Short report: Limited effectiveness of screening mammography in addition to clinical breast examination by trained nurse midwives in rural Jakarta, Indonesia.

Publication Type:

Journal Article


International journal of cancer. Journal international du cancer, Volume 134, Issue 5, p.1250-5 (2014)


2013, Center-Authored Paper, October 2013, Public Health Sciences Division, Research Trials Office Core Facility - Biostatistics Service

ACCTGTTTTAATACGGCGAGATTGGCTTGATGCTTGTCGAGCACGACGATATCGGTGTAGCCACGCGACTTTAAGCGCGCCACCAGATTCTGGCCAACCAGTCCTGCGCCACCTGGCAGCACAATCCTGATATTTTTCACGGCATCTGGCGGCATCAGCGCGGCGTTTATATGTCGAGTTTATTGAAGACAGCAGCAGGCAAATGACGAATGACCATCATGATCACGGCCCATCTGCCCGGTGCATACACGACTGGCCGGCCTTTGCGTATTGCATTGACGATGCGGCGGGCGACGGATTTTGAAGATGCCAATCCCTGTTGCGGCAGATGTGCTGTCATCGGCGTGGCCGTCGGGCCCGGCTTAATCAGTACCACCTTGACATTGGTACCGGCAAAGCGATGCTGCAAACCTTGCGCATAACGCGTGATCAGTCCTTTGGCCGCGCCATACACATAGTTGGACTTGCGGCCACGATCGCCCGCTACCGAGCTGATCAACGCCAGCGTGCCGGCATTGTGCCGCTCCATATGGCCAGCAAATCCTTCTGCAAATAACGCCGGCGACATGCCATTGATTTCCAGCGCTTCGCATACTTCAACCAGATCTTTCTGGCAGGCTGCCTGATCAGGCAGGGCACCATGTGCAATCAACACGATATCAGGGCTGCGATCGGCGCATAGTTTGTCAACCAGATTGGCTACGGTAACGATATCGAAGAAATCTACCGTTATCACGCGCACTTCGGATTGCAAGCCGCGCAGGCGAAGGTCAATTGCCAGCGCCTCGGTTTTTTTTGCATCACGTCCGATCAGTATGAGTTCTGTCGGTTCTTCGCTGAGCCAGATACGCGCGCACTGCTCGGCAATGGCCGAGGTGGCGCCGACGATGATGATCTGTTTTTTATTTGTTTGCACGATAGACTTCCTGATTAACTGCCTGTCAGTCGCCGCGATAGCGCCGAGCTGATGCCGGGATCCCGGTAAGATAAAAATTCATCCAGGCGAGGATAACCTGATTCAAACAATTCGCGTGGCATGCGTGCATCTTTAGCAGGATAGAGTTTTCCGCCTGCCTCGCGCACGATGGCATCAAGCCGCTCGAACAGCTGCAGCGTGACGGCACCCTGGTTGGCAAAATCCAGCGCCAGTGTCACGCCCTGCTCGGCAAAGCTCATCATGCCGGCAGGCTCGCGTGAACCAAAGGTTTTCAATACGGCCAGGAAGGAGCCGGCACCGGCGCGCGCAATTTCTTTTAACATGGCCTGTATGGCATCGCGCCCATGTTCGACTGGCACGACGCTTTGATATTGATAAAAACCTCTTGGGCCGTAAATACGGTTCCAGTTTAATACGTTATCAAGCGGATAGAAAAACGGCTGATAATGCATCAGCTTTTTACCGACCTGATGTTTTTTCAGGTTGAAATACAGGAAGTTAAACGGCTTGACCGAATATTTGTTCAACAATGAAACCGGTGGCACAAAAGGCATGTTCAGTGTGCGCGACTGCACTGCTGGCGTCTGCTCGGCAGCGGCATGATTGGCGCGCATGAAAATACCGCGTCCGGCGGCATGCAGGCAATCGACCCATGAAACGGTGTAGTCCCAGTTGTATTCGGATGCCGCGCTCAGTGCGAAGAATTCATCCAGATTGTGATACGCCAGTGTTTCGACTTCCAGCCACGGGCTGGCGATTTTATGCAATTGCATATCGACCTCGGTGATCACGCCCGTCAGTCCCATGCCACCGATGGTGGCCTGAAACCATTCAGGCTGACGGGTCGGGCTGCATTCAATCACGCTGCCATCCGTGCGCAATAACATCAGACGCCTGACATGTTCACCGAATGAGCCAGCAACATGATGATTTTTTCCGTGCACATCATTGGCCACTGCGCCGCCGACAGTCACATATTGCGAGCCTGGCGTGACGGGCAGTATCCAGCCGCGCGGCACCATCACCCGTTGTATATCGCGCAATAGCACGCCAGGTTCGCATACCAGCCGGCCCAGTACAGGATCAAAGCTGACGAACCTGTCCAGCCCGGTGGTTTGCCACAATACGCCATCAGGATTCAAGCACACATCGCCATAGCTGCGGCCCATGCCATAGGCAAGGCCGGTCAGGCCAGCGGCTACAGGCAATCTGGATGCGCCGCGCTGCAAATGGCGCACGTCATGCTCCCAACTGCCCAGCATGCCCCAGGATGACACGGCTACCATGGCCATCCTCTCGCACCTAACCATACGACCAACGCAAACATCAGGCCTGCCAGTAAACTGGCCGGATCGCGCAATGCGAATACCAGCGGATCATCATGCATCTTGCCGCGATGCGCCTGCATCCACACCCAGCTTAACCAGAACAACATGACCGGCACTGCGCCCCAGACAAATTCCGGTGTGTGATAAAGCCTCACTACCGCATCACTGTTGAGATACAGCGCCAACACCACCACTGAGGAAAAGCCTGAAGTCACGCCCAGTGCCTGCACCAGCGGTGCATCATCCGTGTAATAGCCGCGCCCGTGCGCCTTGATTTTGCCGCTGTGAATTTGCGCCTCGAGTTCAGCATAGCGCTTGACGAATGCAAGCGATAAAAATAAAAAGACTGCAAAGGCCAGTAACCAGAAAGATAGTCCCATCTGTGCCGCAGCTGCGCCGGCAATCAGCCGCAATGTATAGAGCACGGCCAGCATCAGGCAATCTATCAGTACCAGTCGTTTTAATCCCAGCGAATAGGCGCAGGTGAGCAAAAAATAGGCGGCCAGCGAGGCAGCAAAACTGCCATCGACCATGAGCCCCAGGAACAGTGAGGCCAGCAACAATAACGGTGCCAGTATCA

Low- and middle-income countries (LMICs) are undergoing an increase in incidence of breast cancer, but have inadequate resources to implement mammographic screening. Clinical breast examination (CBE) has been suggested as an alternative to mammography in these settings. We compared the results of CBE screening by 47 midwives and 15 trained lay health workers to results of independently performed mammographic screening in an unscreened population of 1,179 women in Jakarta, Indonesia. Two hundred and eight-nine (24.5%) of the screened women had a suspicious finding on CBE and/or mammography. Sixty-nine (23.9%) of these women had both an abnormal CBE and mammogram; 98 (33.9%) had an abnormal CBE, but a normal mammogram; and 122 (42.2%) had a normal CBE and an abnormal mammogram. Fourteen breast cancers were diagnosed. Of these, 13 were identified by both mammogram and CBE. One breast cancer was identified from an abnormal mammogram, but had a normal CBE. One hundred and sixty-seven (14.2%) of the CBEs required additional work-up to diagnose 13 of the 14 cancers detected by mammography. In comparison, 191 (16.2%) of mammograms required additional work-up to diagnose the 14 cancers. Unfortunately, only 42.8% of the women diagnosed with cancer returned for treatment. In an unscreened population in LMICs such as Indonesia, CBE is nearly as effective as mammography in detecting prevalent breast cancers. However identifying and overcoming barriers to appropriate treatment of women who are identified as having breast cancer are essential to the success of any screening program.